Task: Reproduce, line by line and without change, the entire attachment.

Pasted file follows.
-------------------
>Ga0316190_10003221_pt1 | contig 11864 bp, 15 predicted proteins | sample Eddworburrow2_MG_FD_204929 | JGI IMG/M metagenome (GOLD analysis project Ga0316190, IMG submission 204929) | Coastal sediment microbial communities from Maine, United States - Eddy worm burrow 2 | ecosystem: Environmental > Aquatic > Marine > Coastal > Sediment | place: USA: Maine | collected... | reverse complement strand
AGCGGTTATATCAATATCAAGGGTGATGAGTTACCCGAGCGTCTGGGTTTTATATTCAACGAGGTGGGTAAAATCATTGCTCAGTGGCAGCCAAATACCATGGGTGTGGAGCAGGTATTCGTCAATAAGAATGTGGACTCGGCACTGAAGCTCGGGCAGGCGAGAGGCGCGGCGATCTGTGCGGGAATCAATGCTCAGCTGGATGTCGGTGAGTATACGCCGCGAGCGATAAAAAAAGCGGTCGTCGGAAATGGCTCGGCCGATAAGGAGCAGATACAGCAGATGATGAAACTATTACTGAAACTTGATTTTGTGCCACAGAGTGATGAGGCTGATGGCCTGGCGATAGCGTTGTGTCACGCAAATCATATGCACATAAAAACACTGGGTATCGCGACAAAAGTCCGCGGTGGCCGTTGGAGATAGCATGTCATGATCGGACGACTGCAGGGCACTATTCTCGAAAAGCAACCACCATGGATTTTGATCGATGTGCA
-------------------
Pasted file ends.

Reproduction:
>Ga0316190_10003221_pt1 | contig 11864 bp, 15 predicted proteins | sample Eddworburrow2_MG_FD_204929 | JGI IMG/M metagenome (GOLD analysis project Ga0316190, IMG submission 204929) | Coastal sediment microbial communities from Maine, United States - Eddy worm burrow 2 | ecosystem: Environmental > Aquatic > Marine > Coastal > Sediment | place: USA: Maine | collected... | reverse complement strand
AGCGGTTATATCAATATCAAGGGTGATGAGTTACCCGAGCGTCTGGGTTTTATATTCAACGAGGTGGGTAAAATCATTGCTCAGTGGCAGCCAAATACCATGGGTGTGGAGCAGGTATTCGTCAATAAGAATGTGGACTCGGCACTGAAGCTCGGGCAGGCGAGAGGCGCGGCGATCTGTGCGGGAATCAATGCTCAGCTGGATGTCGGTGAGTATACGCCGCGAGCGATAAAAAAAGCGGTCGTCGGAAATGGCTCGGCCGATAAGGAGCAGATACAGCAGATGATGAAACTATTACTGAAACTTGATTTTGTGCCACAGAGTGATGAGGCTGATGGCCTGGCGATAGCGTTGTGTCACGCAAATCATATGCACATAAAAACACTGGGTATCGCGACAAAAGTCCGCGGTGGCCGTTGGAGATAGCATGTCATGATCGGACGACTGCAGGGCACTATTCTCGAAAAGCAACCACCATGGATTTTGATCGATGTGCA